FIG. 3 is a perspective view of one embodiment of a complete system employing the apparatus of FIG. 1.
DETAILED DESCRIPTION OF THE PREFERRED EMBODIMENTS
 Referring now to FIG. 1, a schematic diagram of an apparatus for producing co-registerable images is shown. An imaging sensor system 100 images, in two different spectral bands, a light beam traveling on a light path 102 from a target 104. In one embodiment, the sensor system 100 includes an imaging sensor 105 to image light with a spectral responsivity that encompasses the two transmitted spectral bands, an objective lens 106 of convenient arrangement capable of imaging the object or target 104, and an intervening pair of optical elements comprising one dichroic reflecting element 108 and one fully reflecting element 110.
 The system 100 generates two independent beams 112, 114 which may in turn be selectively filtered by additional absorbing filters 116, 118 placed in the beam path between the two plane optical elements 108, 110 and the objective lens 106 in front of the detecting focal plane array 105. It is understood that the objective lens 106 may actually comprise a combination of mirrors and optics, rather than a single objective lens.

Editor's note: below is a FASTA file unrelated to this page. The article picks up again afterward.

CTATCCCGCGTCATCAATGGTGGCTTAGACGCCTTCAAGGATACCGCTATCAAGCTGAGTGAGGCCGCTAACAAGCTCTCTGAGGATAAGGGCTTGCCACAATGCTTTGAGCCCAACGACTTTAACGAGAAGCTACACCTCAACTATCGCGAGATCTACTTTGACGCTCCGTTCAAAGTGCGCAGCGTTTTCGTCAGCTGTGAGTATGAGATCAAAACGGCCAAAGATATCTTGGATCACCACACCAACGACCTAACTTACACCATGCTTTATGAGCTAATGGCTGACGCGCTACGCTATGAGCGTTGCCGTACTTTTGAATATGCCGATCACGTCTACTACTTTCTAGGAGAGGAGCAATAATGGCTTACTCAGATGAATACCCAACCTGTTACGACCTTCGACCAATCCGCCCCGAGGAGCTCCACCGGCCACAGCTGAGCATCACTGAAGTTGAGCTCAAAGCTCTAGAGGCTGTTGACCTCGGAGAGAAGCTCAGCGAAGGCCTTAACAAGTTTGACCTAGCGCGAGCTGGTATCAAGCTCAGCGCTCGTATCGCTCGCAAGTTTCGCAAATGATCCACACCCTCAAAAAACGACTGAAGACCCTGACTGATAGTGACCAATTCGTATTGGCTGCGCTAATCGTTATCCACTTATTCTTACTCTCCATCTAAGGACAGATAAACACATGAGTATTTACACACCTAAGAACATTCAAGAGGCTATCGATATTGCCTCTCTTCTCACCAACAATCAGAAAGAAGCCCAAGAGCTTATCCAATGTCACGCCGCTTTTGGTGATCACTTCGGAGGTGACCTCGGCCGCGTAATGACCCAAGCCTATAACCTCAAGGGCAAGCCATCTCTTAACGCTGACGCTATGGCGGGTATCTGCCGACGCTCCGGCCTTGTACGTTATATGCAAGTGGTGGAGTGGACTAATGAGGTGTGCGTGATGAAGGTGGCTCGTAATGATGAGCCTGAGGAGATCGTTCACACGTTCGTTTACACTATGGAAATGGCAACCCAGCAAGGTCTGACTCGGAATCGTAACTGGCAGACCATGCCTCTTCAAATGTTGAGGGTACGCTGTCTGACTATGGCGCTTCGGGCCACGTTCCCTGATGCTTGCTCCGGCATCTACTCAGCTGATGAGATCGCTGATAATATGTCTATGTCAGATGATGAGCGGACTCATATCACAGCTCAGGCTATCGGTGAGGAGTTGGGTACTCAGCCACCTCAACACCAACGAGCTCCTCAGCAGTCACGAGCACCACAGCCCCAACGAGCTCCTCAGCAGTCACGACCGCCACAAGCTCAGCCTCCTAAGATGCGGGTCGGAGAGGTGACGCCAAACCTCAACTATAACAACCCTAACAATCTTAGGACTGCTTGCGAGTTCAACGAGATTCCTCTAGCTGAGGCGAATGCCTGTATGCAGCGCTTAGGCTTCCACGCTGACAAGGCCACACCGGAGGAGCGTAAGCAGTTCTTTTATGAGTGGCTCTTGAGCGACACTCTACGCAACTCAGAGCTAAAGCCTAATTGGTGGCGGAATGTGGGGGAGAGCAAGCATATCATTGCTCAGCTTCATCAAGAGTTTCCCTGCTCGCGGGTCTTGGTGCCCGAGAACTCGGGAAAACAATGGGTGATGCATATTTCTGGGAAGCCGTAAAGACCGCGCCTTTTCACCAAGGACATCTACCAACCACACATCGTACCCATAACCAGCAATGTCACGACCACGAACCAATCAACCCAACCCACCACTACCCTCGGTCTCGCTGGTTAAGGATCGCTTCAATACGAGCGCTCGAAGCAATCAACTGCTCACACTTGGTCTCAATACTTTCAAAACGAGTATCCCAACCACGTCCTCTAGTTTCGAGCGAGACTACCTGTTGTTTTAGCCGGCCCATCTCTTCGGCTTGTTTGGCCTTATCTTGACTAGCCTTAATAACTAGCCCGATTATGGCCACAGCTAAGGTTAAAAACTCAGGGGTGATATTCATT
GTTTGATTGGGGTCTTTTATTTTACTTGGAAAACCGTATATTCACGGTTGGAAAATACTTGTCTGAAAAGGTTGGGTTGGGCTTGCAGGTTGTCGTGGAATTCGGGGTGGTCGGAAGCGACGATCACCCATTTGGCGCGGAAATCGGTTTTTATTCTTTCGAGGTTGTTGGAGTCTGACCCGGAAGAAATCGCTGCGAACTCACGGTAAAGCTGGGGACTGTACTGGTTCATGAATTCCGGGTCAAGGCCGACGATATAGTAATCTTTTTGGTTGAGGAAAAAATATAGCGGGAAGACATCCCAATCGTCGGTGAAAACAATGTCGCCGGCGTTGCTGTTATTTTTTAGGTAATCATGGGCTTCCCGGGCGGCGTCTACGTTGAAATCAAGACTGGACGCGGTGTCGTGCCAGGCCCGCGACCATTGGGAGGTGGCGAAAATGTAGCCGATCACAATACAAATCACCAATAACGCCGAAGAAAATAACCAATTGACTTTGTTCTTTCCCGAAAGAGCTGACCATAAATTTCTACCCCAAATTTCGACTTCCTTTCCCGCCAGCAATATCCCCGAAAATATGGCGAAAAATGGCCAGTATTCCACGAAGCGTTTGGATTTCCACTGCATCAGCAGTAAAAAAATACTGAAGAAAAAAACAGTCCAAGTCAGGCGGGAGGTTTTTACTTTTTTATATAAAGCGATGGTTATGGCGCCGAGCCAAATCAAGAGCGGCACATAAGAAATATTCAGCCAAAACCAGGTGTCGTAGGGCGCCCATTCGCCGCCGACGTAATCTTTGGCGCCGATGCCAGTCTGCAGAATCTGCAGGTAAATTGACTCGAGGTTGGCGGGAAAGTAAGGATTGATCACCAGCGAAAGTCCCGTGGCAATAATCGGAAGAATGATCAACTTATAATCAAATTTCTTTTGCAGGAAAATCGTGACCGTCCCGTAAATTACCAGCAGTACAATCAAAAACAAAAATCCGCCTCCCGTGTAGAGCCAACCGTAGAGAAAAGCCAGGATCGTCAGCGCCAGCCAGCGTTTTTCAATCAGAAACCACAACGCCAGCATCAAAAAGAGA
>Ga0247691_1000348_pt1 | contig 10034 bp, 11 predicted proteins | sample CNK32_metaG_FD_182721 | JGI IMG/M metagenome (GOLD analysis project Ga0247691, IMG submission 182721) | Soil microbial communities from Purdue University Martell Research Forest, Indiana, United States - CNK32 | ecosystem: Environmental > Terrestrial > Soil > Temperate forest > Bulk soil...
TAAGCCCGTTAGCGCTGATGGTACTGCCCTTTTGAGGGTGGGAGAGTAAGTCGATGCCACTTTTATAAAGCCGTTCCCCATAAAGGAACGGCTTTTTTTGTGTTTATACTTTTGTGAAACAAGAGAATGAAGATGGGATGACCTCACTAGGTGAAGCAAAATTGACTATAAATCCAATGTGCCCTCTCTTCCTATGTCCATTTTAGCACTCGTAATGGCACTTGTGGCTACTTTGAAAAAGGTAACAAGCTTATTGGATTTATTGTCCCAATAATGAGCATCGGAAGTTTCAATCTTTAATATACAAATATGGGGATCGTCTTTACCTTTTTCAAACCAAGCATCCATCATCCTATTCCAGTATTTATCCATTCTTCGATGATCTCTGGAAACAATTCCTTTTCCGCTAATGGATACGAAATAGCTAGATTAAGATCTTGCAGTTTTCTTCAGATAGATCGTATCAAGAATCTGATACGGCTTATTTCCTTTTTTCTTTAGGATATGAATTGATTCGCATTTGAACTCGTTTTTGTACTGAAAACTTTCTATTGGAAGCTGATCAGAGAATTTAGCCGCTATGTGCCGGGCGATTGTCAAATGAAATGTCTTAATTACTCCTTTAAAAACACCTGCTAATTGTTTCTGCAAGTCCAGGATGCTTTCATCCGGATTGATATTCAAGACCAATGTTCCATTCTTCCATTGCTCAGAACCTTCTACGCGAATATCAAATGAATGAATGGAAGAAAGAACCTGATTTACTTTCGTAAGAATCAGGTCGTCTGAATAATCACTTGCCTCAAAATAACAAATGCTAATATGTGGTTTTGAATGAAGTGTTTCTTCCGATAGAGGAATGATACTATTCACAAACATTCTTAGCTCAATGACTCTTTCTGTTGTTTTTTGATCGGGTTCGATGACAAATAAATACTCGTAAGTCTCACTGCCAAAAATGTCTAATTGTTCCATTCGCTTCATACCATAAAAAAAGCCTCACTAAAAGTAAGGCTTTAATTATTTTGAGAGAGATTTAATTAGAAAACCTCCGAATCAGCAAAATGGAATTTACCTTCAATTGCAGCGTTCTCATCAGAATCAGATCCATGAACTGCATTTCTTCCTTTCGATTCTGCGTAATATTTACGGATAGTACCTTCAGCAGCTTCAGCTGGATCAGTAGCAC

The two plane optical elements 108, 110 present two beams 112, 114 to the detecting focal plane array 105 at two different locations 120, 122 on the focal plane array 105, yet each sub-beam 112, 114 contains substantially identical spatial information regarding the object 104. Because the two beams 112, 114 do not overlap on a single optical element, they may be independently modified by intervening optical elements 116, 118 to alter the transmitted polarization or band of wavelengths transmitted in each sub-beam 112, 114. The system 100 may be used to image meat carcasses, fugitive gas emissions, and other surfaces where a single fused image containing two or more wavelengths provides useful analytical information.